The number one thing to do in Sighisoara is to visit Muzeul de Istorie Sighisoara. It is a local history museum which exhibits various local historical crafts, art, medical supplies and even an antique clock collection. It is located inside the Clock Tower which is also home to the Torture Chamber. A particular highlight is the Peasant Furniture room with beautiful pieces of peasant furniture from the Tarnavei Mari area. It is important to note that you cannot take photographs inside the museum and there is a penalty fee if you do.
- Address: Piaţa Muzeului 1
- Opening hours: Summer Weekend – 9:00 am to 5:30 pm.
- Summer Weekdays – 9:00 am to 18:30 pm.
- Mid-September – Mid-May – 9:00 am – 3:30 pm
- closed on Mondays
- Tickets: 15 lei (approx €3)
2) Climb the Clock Tower
While you are at the history museum in the Clock Tower I recommend that you climb to the top to reach a balcony to enjoy panoramic views of the city. On the way up you will see the clock’s clanking innards. The clock tower itself is about 64 metres tall and dates back to 1556. It was once the main entrance to the walled city of Sighisoara and its most striking feature are its colourful roof tiles. The stone base of the tower is shaped into two giant archways that form a passage from one side of Sighisoara to the other. It is still the prettiest sight in town.
- Address: Piaţa Muzeului 1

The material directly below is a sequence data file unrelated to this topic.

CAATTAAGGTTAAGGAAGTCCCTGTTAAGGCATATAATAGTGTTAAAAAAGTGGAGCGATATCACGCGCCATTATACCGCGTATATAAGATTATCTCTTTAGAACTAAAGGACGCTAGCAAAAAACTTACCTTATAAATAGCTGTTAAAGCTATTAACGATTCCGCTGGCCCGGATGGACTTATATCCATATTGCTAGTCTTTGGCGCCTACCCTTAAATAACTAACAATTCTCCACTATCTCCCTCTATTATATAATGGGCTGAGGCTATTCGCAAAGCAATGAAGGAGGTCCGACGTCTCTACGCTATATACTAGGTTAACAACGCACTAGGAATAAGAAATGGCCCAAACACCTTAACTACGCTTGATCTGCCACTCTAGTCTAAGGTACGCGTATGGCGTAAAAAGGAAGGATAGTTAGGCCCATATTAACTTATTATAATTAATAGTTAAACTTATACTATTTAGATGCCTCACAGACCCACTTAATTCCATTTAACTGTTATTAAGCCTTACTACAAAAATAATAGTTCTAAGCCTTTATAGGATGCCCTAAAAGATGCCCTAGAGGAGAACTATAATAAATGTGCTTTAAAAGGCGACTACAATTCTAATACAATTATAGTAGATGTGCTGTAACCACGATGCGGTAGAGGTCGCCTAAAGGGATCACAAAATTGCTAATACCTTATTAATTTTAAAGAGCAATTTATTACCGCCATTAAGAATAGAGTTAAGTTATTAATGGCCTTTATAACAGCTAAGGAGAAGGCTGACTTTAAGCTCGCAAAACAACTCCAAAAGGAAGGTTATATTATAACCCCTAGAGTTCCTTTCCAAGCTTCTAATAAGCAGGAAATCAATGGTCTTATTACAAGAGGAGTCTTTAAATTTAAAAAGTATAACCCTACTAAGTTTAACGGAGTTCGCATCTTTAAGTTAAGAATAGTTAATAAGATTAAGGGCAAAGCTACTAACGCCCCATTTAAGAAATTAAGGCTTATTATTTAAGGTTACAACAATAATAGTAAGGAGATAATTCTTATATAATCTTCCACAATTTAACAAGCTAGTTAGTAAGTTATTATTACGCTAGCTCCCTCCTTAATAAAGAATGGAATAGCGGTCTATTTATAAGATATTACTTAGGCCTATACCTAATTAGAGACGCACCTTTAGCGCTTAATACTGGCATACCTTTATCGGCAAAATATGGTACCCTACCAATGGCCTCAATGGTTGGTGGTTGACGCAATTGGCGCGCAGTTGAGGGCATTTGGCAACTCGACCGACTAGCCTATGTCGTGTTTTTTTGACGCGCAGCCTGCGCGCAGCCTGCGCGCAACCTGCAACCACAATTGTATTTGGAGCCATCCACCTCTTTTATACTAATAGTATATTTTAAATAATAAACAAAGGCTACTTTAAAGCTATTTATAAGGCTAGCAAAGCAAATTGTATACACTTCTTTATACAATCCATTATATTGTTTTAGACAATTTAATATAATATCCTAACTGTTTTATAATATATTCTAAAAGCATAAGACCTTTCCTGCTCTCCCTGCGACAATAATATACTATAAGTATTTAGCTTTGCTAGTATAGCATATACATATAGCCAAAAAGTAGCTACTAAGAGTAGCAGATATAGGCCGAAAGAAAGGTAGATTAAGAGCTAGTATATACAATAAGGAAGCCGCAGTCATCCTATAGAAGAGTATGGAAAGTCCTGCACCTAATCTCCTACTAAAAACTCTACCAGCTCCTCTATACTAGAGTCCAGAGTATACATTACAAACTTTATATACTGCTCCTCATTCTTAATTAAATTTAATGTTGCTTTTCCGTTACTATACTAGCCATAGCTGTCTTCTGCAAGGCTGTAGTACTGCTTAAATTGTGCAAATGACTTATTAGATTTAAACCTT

- Opening hours:
- Summer Weekend – 9:00 am to 5:30 pm.
- Summer Weekdays – 9:00 am to 18:30 pm.
- Mid-September – Mid-May – 9:00 am – 3:30 pm
- closed on Mondays
- Tickets: 15 lei (approx €3)
3) Grab a coffee in Citadel Square (Piata Cetatii)
The Citadel Square is a small quaint square that lies in the heart of the citadel. Back in the day, street markets, craft fairs, public executions and even witch trials were held here. There is no better place to sit and grab a coffee than in the historic hub of the city. Enjoy a relxing moment with pastel-coloured façades and welcoming terraces surrounding you.
4) Visit Dracula’s House
Don’t let these pretty pastel hues lull you in to a false sense of security, there is a more menacing side to Sighisoara. One of the biggest draws for tourists is the fact that Sighisoara is the birthplace of Dracula…..well not actually because vampires aren’t real but Sighisoara is the birthplace of the Romanian prince that the legend of Dracula is based on, Vlad the Impaler. Vlad was born here in 1431 and lived there for the early years of his childhood.
Beside the clock tower on Strada Cositorarilor you will see a bright yellow house that stands out more than the rest. There is a sign on the wall that marks the home of Vlad Dracul in Romanian which translates to “In this house between the years 1431-1435 lived the Romanian ruler Vlad Dracul, son of Mircea the Elder.”
It is now a pretty decent restaurant and above the entrance is an impressive metal sign shaped like a dragon. For a small admission fee the staff will show you Vlad’s old bedroom (and give you a little scare).
- Address: Strada Cositorarilor 5
5) Walk the Scholar’s Stairs
This wooden covered staircase was built around 1642-1654 with 300 steps coming from citadel square, leading to the Church on the Hill and Sighisoara’s Old School to protect students and others walking through from the winter weather.
Today, students still use the remaining 175 steps to get to school, and others use it to pass through the city sheltered from the weather. I am not going to lie. It is an eerie experience as sunlight filters through the loosely fitted wooden slats and the low ceiling adds an air of oppression. Once you come out the other side you are greeted with a majestic church and amazing panoramic views of the citadel below. Our camera had just run out of battery (always pack a spare!) so we were unable to capture any images for you.
6) Church on the Hill